Friday 18 October 2019

Libertarian shock leaves Bolger smiling brightly

Bolger: Plenty reason to smile at York
Bolger: Plenty reason to smile at York

JA McGrath

YORK'S Dante Stakes might have been won by a locally-trained horse for the first time in nearly 50 years, but it was Jim Bolger who was wearing the biggest smile after the last of the recognised Derby trials.

Libertarian, a 33/1 outsider, became the first Yorkshire-trained winner of the feature in 48 years and, in the process, appeared to cast more dark clouds over the home defence for the Epsom Classic on June 1.

Bolger, who saddled runner-up Trading Leather, was smiling as broadly as he dared in the circumstances – safe in the knowledge that his short-priced favourite Dawn Approach remains the one everybody else has to worry about. Four Derby trials last week were won by colts trained by Aidan O'Brien, but this one went the way of a lightly-raced type sent out by Elaine Burke, based at nearby Leyburn.

Bolger, however, had not been overwhelmed by the 'trial' performances he had digested. "The only trials that matter were run in Coolcullen," he quipped in reference to his own yard in Carlow. And, asked for his reaction to those home gallops, he replied: "I'm ecstatic."

Bookmakers had formed a similar view, with Ladbrokes and William Hill shortening up the 2,000 Guineas winner to even-money (from 5/4) and Paddy Power introducing Libertarian to the Derby market, at 25/1.

Bolger also had a second reason to be pleased with the result, as the victor is a son of New Approach, the Derby winner that he had trained in 2007-'08.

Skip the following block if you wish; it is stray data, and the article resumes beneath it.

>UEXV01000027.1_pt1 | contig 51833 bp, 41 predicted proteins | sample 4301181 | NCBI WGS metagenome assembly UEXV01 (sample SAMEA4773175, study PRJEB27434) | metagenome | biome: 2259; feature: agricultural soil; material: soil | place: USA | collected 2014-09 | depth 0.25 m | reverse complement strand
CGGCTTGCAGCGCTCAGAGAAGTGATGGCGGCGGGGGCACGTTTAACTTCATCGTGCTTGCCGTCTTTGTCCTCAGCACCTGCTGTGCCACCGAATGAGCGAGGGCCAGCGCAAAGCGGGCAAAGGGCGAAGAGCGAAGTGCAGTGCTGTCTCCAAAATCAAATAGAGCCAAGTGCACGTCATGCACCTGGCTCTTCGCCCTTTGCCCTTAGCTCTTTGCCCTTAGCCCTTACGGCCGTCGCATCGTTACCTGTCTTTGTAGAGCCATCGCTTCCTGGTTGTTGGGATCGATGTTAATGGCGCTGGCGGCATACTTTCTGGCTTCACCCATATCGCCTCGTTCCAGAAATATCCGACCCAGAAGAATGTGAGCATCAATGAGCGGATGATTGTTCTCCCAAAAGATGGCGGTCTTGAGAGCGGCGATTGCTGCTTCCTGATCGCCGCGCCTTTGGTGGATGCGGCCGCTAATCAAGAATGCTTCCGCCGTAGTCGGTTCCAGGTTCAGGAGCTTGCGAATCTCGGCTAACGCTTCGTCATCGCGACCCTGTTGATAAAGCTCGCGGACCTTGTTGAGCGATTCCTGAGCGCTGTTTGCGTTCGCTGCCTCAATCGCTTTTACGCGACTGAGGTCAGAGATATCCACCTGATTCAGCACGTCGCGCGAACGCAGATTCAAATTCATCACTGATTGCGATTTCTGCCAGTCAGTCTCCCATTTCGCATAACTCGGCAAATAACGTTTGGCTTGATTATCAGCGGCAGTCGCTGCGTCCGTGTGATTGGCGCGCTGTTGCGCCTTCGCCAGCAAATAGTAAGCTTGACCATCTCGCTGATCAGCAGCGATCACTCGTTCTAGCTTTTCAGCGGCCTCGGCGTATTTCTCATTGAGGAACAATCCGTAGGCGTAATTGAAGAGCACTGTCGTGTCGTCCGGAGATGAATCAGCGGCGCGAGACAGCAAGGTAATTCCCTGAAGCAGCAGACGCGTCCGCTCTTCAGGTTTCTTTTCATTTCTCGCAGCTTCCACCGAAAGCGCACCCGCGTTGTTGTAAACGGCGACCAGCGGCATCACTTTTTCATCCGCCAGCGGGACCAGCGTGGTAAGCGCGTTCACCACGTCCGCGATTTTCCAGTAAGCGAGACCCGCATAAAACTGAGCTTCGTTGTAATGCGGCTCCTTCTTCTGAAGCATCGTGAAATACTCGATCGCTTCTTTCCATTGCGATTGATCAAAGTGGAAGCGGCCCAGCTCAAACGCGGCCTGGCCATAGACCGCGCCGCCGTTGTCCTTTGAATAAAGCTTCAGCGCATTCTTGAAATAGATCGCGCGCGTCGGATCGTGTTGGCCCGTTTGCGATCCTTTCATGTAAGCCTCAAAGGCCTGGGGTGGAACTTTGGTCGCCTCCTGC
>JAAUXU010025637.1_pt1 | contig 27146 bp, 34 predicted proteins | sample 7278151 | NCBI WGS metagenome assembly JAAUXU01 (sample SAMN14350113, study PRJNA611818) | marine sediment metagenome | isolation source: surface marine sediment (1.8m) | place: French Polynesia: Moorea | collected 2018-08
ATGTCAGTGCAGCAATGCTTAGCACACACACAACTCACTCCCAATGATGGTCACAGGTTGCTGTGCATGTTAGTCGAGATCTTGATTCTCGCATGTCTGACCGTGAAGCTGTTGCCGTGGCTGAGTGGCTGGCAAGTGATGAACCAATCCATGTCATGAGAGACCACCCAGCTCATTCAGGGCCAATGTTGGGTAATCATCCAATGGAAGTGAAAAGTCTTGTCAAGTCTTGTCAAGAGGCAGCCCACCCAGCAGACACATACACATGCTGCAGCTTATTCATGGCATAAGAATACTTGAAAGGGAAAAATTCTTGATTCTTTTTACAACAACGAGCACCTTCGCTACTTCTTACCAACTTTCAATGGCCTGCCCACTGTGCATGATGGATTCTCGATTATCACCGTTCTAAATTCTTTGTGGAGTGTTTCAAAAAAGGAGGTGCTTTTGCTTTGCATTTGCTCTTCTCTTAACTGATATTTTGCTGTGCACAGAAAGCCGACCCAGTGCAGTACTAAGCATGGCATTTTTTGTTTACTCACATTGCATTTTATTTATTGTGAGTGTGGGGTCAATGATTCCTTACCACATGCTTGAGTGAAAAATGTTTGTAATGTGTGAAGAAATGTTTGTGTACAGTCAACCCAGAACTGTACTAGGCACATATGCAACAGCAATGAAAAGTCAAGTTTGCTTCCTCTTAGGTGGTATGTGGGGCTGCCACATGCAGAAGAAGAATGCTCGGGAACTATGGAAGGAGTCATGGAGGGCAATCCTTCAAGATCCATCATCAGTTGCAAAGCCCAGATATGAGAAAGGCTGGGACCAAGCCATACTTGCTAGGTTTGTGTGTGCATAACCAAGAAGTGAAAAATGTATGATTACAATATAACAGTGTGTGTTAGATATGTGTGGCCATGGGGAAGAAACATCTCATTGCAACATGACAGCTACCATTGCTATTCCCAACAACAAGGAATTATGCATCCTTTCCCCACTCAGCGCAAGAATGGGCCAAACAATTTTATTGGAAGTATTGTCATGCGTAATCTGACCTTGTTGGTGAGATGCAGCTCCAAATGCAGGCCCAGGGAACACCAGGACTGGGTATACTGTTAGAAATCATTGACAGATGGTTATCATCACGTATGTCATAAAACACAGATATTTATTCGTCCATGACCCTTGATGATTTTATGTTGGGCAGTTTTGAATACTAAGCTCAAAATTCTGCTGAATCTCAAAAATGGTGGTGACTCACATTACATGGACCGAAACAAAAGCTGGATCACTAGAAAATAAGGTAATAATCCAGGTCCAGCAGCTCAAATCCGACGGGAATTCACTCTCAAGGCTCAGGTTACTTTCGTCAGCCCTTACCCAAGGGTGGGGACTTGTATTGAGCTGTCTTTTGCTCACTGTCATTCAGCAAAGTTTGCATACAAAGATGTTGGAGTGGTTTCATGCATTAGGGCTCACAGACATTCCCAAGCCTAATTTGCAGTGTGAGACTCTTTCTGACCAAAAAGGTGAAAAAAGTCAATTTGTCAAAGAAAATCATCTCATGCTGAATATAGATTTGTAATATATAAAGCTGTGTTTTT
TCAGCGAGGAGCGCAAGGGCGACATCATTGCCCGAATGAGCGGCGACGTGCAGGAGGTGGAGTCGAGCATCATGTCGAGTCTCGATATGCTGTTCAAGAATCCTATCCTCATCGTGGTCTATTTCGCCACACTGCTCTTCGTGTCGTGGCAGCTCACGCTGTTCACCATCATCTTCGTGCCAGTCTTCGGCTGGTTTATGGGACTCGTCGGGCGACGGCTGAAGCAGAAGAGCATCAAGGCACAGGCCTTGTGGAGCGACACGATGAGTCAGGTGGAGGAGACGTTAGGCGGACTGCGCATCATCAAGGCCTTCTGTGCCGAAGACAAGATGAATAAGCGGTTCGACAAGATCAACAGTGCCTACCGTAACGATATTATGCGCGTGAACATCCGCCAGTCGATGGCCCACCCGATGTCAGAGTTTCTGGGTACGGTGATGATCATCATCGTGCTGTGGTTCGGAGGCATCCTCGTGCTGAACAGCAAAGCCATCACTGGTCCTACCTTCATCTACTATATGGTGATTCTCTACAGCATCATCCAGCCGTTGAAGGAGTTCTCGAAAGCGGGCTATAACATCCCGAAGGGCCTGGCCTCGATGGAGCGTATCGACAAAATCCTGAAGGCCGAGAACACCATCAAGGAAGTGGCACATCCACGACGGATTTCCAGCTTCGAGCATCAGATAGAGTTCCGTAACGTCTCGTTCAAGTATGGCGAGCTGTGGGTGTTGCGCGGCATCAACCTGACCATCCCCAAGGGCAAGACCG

Libertarian lacked experience – this was only his third outing – but fought on admirably, getting home by just over a length. Jockey William Buick informed connections that he wanted to keep the mount. Karl Burke, speaking for his wife Elaine, the licence holder, said: "We took him to Southwell for one piece of work. He's so inexperienced, but we thought he was special, and I asked Hubert (Strecker, the owner), 'do you fancy entering him in the Derby?'.

"We knew that even if he was in trouble, he'd pick up from two out. My form man told me that when he won his maiden at Pontefrect, he ran the quickest last two furlongs of any horse that day, including the sprinters.

"Then, at Sandown (on his next start), he got carried wide by a horse that was hanging. He was beaten eight lengths, but he could have finished a lot closer."

Trading Leather has been a good solid yardstick, and Bolger is eyeing the Prix du Jockey Club at Chantilly on June 2, followed by the Irish Derby at the Curragh on June 29. Of course, if anything untoward occurred to the favourite plans would be revised.

The trainer said that he was expecting improvement from Trading Leather, especially if the ground started drying up. "He hates soft ground and I didn't want to work him on soft turf. I got him as fit as I could get him at home."

The O'Brien-trained Indian Chief finished third, three-quarters of a length behind the second. After being ridden from behind, he made up ground in the home straight.


He had his chance, as did Windhoek (fifth), Secret Number (sixth) and Greatwood (seventh).

Meanwhile, Tony McCoy made the perfect return to action after injury as 1/2 favourite Church Field defied a penalty in the novices' handicap hurdle at Ludlow. Back in the saddle four weeks after suffering broken ribs in a crashing fall at Cheltenham, McCoy looked relaxed and settled his mount just off the pace set by Duneen Dream before taking closer order down the far side.

Going to three out, he was joined by the strong-travelling Eightfold, but McCoy and Church Field gained the upper hand and came home with five lengths to spare. (© Daily Telegraph, London)

Irish Independent

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